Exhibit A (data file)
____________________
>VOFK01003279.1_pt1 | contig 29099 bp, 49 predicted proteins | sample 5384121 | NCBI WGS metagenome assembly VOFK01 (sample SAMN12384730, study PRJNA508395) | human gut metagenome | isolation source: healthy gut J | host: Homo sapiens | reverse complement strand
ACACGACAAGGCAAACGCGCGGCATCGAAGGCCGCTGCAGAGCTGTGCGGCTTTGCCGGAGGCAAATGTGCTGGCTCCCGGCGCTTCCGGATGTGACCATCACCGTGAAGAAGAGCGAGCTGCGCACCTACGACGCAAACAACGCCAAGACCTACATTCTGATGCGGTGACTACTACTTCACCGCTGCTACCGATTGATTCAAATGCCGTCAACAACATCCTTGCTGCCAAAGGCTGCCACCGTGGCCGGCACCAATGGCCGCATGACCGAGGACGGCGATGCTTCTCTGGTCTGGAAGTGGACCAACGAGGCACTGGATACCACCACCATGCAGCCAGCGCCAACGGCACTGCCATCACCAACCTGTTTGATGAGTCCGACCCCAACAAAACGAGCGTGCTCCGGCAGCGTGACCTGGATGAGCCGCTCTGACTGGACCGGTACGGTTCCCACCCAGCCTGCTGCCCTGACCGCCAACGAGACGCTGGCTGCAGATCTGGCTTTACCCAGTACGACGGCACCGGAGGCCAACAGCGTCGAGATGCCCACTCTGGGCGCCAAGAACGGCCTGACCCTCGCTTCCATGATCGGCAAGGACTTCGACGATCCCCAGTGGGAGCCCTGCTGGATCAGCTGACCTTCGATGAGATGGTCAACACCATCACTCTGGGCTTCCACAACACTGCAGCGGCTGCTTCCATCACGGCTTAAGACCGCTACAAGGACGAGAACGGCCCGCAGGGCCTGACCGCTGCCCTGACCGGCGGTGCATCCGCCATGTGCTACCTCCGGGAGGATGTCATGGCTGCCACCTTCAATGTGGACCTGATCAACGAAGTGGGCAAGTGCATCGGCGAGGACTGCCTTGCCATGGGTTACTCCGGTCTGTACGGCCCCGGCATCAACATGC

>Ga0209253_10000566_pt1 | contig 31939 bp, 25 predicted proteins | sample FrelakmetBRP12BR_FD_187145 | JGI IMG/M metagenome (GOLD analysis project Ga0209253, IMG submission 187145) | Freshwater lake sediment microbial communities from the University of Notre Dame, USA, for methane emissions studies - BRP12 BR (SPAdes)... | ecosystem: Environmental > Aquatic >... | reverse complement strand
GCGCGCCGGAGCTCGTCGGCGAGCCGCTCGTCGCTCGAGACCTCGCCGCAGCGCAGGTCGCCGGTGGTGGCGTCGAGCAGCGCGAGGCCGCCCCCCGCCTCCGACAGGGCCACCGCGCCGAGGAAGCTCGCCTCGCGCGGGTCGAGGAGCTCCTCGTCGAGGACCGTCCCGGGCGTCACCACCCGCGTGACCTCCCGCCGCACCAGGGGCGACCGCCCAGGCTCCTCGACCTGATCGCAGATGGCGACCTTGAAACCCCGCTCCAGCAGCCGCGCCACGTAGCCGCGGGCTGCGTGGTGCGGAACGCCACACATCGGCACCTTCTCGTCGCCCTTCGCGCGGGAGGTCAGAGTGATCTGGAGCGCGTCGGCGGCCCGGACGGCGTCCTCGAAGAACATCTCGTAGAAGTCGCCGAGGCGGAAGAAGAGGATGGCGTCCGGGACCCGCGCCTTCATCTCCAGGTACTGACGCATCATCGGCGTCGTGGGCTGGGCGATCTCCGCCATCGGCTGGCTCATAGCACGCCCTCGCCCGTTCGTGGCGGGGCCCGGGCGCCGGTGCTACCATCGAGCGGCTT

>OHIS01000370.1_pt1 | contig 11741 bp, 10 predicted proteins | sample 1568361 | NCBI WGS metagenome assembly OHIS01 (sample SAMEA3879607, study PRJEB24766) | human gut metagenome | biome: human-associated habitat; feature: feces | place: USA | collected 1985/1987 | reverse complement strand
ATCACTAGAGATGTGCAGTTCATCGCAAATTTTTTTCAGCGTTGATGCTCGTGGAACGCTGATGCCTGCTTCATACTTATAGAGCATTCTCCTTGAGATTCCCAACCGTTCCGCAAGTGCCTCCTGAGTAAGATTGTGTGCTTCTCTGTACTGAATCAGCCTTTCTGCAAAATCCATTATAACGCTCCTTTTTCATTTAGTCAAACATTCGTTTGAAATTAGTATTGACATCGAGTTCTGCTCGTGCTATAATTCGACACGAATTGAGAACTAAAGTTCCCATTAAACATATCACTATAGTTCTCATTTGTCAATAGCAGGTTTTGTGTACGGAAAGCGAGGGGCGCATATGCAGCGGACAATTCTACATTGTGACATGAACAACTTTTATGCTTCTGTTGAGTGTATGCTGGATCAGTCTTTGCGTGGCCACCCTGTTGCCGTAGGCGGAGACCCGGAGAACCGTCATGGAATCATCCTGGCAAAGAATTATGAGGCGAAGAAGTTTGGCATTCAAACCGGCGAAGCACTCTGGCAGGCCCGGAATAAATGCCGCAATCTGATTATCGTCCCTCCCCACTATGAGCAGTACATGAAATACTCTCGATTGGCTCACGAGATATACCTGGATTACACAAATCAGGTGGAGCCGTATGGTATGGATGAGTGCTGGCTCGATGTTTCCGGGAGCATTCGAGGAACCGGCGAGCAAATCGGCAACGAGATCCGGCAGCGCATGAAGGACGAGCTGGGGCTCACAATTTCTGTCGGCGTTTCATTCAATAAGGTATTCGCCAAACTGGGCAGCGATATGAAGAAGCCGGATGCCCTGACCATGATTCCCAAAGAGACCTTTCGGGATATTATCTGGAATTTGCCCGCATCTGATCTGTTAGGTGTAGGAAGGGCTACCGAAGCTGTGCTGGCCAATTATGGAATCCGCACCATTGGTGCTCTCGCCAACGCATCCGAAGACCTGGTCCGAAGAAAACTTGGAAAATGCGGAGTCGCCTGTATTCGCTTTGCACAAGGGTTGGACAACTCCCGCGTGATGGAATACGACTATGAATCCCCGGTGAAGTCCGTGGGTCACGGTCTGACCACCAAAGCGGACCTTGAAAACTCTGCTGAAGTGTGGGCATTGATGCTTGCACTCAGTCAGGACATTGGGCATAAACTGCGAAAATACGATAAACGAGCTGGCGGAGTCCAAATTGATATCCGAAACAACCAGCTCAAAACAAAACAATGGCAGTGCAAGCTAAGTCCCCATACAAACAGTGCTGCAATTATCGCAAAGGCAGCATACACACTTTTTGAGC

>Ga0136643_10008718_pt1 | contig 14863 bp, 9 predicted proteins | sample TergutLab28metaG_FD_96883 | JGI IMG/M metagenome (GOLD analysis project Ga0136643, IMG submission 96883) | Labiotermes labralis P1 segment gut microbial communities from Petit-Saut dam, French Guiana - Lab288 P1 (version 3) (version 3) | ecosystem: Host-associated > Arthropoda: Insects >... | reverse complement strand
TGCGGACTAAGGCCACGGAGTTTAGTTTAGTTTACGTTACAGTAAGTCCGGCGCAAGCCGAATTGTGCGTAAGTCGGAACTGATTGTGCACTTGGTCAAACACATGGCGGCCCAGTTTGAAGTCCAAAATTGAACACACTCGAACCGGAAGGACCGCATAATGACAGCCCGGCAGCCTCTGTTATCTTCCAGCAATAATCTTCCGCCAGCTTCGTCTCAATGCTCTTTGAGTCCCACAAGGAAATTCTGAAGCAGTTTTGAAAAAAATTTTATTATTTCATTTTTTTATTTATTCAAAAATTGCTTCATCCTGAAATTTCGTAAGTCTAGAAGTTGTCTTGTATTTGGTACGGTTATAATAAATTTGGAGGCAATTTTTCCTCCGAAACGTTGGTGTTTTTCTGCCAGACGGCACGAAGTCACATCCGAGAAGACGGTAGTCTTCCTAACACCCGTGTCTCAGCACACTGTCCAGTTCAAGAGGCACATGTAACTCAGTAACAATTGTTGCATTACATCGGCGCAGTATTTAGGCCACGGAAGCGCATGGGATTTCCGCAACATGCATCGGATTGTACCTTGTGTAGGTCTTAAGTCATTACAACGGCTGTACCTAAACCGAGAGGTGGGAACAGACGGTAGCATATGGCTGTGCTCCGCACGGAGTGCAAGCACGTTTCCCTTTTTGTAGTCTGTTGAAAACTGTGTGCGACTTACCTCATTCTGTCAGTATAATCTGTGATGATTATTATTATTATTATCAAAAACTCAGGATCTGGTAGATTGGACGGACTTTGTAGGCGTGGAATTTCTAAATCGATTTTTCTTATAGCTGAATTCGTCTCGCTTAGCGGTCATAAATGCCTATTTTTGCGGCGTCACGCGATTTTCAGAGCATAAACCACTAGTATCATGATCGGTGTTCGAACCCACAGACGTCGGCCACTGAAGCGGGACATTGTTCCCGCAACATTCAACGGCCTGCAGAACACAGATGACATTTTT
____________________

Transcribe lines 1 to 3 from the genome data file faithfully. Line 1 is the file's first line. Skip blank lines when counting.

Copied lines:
>VOFK01003279.1_pt1 | contig 29099 bp, 49 predicted proteins | sample 5384121 | NCBI WGS metagenome assembly VOFK01 (sample SAMN12384730, study PRJNA508395) | human gut metagenome | isolation source: healthy gut J | host: Homo sapiens | reverse complement strand
ACACGACAAGGCAAACGCGCGGCATCGAAGGCCGCTGCAGAGCTGTGCGGCTTTGCCGGAGGCAAATGTGCTGGCTCCCGGCGCTTCCGGATGTGACCATCACCGTGAAGAAGAGCGAGCTGCGCACCTACGACGCAAACAACGCCAAGACCTACATTCTGATGCGGTGACTACTACTTCACCGCTGCTACCGATTGATTCAAATGCCGTCAACAACATCCTTGCTGCCAAAGGCTGCCACCGTGGCCGGCACCAATGGCCGCATGACCGAGGACGGCGATGCTTCTCTGGTCTGGAAGTGGACCAACGAGGCACTGGATACCACCACCATGCAGCCAGCGCCAACGGCACTGCCATCACCAACCTGTTTGATGAGTCCGACCCCAACAAAACGAGCGTGCTCCGGCAGCGTGACCTGGATGAGCCGCTCTGACTGGACCGGTACGGTTCCCACCCAGCCTGCTGCCCTGACCGCCAACGAGACGCTGGCTGCAGATCTGGCTTTACCCAGTACGACGGCACCGGAGGCCAACAGCGTCGAGATGCCCACTCTGGGCGCCAAGAACGGCCTGACCCTCGCTTCCATGATCGGCAAGGACTTCGACGATCCCCAGTGGGAGCCCTGCTGGATCAGCTGACCTTCGATGAGATGGTCAACACCATCACTCTGGGCTTCCACAACACTGCAGCGGCTGCTTCCATCACGGCTTAAGACCGCTACAAGGACGAGAACGGCCCGCAGGGCCTGACCGCTGCCCTGACCGGCGGTGCATCCGCCATGTGCTACCTCCGGGAGGATGTCATGGCTGCCACCTTCAATGTGGACCTGATCAACGAAGTGGGCAAGTGCATCGGCGAGGACTGCCTTGCCATGGGTTACTCCGGTCTGTACGGCCCCGGCATCAACATGC

>Ga0209253_10000566_pt1 | contig 31939 bp, 25 predicted proteins | sample FrelakmetBRP12BR_FD_187145 | JGI IMG/M metagenome (GOLD analysis project Ga0209253, IMG submission 187145) | Freshwater lake sediment microbial communities from the University of Notre Dame, USA, for methane emissions studies - BRP12 BR (SPAdes)... | ecosystem: Environmental > Aquatic >... | reverse complement strand